When Jews helped win Sunday streetcars for Toronto

Vintage TTC streetcar. TREKEARTH PHOTO

Jewish voters in Toronto were instrumental in overturning the local ban on Sunday streetcars in the spring of 1897. It was the first time that Canadian Jews united to influence a popular vote, and it marked their earliest ballot victory.

Voters in the Jewish residential areas of Ward 3 provided an essential majority in favour of Sunday streetcars. More than 32,000 votes were cast in all six wards, resulting in a plurality of 499 votes in favour of Sunday streetcars. After recounts, that number was reduced to 321. Plurality in the Jewish areas totalled 524, a respectable showing considering that the vote was held on a Saturday.

Horse-drawn streetcars were introduced to Toronto in 1861 with a prohibition against Sunday service. In 1897, the traditionalist conservative old guard still controlled the city. Graft and corruption were rampant, but the progressive elements desired changes and the shareholders of the Toronto Railway Company sought greater profits. Two previous plebiscites were held in 1892 and 1893, and both were won by anti-Sunday streetcar proponents.

In preparation for the 1893 plebiscite, the anti-Sunday streetcar forces named their organization the Sabbath Observance Society. Hoping to create confusion within their ranks, the pro-Sunday adherents accused them of wanting to revert to the strict Jewish Sabbath. The tactic was successful. Theological disputes erupted in various churches attempting to prove that the Christian Sunday was being worshipped rather than the Jewish Sabbath. The name was changed to Lord’s Day Observance Association, which offended Jews, atheists and agnostics. Finally, it was changed to a cumbersome non-sectarian Citizen’s Central Anti-Sunday Car Committee. The Sabbatarians won that plebiscite by a margin of 973 votes out of 27,000 votes cast.

In 1897, a sacred silence penetrated only by church bells fell upon Toronto on Sundays. Bars, theatres and concert halls were closed. Commerce and manufacturing ceased. Supporters of Sunday streetcars argued that cheap transportation on the Sabbath would bring worshippers to churches in greater numbers and would also allow the aged and infirm to worship. On the only free day available to them, the poorer labouring classes would use the street railway to escape from their unhealthy and unattractive surroundings to the open spaces of the suburbs and breathe the fresh air of the fields.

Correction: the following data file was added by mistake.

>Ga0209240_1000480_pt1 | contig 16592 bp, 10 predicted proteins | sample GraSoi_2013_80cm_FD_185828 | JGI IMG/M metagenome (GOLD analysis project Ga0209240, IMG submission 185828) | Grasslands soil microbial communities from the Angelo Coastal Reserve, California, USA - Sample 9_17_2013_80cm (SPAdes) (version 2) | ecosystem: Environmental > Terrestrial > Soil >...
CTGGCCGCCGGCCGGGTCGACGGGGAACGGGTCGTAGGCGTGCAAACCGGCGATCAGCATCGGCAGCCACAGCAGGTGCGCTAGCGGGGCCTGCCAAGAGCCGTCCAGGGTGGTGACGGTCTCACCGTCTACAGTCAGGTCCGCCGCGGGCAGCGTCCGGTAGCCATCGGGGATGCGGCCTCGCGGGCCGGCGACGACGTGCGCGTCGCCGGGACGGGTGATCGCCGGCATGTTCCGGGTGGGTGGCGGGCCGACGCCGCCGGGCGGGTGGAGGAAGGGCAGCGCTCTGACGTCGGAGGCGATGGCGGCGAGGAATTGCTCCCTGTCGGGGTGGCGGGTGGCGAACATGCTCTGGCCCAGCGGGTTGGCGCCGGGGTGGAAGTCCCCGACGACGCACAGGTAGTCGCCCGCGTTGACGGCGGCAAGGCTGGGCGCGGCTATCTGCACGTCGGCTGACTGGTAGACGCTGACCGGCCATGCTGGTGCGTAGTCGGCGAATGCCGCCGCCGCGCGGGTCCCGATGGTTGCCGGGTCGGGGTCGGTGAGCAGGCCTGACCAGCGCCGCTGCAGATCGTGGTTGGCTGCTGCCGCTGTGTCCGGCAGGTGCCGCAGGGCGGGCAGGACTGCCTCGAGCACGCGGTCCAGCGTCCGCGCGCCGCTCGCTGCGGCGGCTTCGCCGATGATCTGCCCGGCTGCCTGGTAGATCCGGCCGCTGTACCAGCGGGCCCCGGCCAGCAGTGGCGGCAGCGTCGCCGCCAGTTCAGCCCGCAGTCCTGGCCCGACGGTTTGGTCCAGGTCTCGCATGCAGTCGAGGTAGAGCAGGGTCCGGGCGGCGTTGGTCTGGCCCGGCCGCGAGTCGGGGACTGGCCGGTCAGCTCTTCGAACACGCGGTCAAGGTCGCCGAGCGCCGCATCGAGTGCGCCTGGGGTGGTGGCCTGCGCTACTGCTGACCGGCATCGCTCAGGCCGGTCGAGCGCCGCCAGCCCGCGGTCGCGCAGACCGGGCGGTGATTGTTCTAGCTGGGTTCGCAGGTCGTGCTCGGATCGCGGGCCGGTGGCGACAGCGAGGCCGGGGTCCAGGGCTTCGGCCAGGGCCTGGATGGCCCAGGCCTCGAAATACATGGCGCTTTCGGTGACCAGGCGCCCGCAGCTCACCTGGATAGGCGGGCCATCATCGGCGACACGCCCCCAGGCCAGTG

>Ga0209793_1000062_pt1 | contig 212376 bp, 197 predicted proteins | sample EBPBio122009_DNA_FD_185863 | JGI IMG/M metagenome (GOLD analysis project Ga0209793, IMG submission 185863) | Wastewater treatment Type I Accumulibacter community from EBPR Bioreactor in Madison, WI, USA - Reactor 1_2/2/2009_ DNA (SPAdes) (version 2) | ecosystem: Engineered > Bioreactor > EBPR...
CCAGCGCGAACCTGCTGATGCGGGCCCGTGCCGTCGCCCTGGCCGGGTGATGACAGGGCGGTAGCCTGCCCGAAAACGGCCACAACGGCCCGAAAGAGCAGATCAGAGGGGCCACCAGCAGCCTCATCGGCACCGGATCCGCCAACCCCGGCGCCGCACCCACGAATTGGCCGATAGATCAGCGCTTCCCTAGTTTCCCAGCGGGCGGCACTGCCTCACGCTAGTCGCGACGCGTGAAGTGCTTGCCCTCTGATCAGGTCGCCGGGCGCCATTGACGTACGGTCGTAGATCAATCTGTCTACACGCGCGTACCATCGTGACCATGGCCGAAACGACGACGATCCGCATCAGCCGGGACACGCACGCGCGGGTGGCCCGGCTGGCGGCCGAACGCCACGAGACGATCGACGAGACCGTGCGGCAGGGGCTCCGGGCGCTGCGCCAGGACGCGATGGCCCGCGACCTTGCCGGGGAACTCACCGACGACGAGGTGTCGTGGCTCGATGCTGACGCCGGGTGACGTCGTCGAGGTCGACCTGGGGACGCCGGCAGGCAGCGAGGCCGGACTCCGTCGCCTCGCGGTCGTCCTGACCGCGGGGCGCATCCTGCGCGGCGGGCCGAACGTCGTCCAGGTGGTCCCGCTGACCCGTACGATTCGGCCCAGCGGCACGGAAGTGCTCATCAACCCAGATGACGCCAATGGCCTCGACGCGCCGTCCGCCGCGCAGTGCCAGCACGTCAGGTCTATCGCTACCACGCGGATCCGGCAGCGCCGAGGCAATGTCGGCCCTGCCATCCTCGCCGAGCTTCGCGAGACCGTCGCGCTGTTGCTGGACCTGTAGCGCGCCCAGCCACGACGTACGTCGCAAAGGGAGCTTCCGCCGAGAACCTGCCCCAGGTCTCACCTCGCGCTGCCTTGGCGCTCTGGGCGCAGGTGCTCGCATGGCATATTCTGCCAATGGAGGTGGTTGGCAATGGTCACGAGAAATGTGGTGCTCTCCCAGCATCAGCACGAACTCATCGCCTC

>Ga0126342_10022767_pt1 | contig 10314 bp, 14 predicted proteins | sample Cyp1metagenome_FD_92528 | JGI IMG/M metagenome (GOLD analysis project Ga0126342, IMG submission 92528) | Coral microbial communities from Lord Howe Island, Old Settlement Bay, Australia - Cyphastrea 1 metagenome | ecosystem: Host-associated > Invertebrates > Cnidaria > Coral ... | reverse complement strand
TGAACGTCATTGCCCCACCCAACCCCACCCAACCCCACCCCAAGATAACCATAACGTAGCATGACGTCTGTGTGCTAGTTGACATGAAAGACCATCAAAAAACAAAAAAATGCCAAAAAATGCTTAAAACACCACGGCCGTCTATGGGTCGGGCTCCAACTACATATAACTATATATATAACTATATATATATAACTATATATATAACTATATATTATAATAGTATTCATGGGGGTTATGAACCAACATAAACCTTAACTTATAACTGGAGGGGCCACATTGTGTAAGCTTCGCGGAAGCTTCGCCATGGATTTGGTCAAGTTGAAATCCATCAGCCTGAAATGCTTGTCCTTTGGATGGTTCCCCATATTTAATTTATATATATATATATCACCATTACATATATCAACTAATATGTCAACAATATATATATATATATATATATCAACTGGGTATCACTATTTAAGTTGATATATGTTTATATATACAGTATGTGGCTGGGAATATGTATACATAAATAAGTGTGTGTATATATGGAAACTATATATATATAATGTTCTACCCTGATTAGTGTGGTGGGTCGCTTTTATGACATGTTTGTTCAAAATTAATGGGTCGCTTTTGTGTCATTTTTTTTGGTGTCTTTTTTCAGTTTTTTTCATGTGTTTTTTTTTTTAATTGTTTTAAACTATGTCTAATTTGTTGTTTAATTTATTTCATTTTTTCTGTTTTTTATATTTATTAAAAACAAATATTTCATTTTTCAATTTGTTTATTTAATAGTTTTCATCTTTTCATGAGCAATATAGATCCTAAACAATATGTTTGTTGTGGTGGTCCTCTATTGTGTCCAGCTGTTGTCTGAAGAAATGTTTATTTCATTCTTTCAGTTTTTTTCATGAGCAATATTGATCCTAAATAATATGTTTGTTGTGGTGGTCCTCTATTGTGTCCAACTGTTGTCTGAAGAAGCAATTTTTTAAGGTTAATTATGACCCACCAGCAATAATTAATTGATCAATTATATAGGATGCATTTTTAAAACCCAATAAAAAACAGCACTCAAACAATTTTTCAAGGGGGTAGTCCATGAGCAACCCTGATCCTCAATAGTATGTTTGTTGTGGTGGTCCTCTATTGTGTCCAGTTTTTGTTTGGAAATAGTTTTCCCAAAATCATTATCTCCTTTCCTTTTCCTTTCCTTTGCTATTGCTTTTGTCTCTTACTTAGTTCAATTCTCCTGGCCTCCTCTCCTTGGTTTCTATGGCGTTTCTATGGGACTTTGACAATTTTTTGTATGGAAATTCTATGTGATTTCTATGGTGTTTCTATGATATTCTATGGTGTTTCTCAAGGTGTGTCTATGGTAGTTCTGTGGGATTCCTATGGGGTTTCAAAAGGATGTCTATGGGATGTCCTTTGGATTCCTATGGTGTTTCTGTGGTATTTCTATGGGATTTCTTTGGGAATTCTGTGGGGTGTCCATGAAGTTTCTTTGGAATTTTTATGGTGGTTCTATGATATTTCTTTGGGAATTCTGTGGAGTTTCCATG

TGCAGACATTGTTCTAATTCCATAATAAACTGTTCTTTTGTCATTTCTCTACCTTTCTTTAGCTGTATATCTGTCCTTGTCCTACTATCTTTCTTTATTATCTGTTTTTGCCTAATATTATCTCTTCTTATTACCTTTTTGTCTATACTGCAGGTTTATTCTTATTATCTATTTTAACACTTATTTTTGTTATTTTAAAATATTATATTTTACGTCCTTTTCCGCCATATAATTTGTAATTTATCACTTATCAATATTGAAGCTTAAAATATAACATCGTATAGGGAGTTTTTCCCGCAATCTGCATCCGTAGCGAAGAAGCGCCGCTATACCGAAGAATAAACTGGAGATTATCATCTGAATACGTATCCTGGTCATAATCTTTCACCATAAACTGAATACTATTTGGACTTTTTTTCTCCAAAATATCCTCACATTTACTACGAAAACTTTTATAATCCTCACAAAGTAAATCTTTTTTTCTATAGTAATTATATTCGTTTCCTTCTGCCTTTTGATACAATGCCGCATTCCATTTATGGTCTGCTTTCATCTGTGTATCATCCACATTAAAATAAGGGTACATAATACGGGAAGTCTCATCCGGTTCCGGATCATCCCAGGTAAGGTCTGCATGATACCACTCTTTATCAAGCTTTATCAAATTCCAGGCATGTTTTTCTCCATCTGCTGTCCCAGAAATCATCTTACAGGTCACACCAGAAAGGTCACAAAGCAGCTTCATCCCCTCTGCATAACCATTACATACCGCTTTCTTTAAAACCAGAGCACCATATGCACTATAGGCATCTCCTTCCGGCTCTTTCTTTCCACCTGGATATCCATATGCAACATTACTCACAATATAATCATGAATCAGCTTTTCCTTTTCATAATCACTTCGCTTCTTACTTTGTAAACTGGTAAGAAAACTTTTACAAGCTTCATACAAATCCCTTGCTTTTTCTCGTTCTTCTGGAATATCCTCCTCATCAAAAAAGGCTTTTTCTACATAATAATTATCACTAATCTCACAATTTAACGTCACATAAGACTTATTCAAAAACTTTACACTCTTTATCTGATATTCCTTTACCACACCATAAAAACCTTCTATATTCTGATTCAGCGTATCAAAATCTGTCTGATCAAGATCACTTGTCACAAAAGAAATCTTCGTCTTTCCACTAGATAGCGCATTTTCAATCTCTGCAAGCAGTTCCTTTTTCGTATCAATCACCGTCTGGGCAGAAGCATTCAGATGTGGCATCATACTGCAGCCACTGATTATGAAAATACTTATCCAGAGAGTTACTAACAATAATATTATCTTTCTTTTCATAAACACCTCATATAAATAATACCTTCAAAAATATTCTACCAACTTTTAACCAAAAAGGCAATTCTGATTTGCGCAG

Anti-Sunday streetcar supporters countered that Toronto was a city of churches and there were houses of worship within walking distance of every home. As well, they claimed that spiritual health was more beneficial than a few hours in the countryside. Imprisoned miscreants were quoted as stating that their criminal careers began with the desecration of the Sabbath. Support of Protestant churches was mobilized to deliver the message of eternal damnation upon all who conspired to destroy Toronto’s peaceful day of rest and worship.

Pro-Sunday streetcar proponents also played the economic card. “Vote for Sunday cars and make Toronto safe for investors” urged the Evening Star newspaper. A wealthy American capitalist was quoted as saying that a city without Sunday cars was not up to the standard of American enterprise. But even supporters of Sunday streetcars feared that this breach of the Lord’s Day could eventually lead to general Sunday labour.

Appeals were directed specifically at Jewish voters, inciting them to uphold the ban on Sunday streetcars. One example was Samuel Hume Blake, a leading lawyer, who appealed to the “Hebrews” of Toronto to help defeat Sunday streetcars.

Polling day was Saturday, May 15. Voting was restricted to Canadian property owners and adult males. Anti-Sunday streetcar scrutineers at polling stations challenged Jewish voters to prove that they were naturalized Canadians.

When victory for Sunday streetcars was confirmed, opponents attributed their defeat to money in the form of bribes and the ethnic vote.

On May 23, 1897, Sunday service commenced. Adult tickets were seven for 25¢, compared with six for 25¢ during the week. Receipts for the first Sunday were donated to the city’s hospitals. During that year, the privately owned electrified street railway carried more than 25 million passengers.

Eiran Harris is archivist emeritus at the Jewish Public Library in Montreal.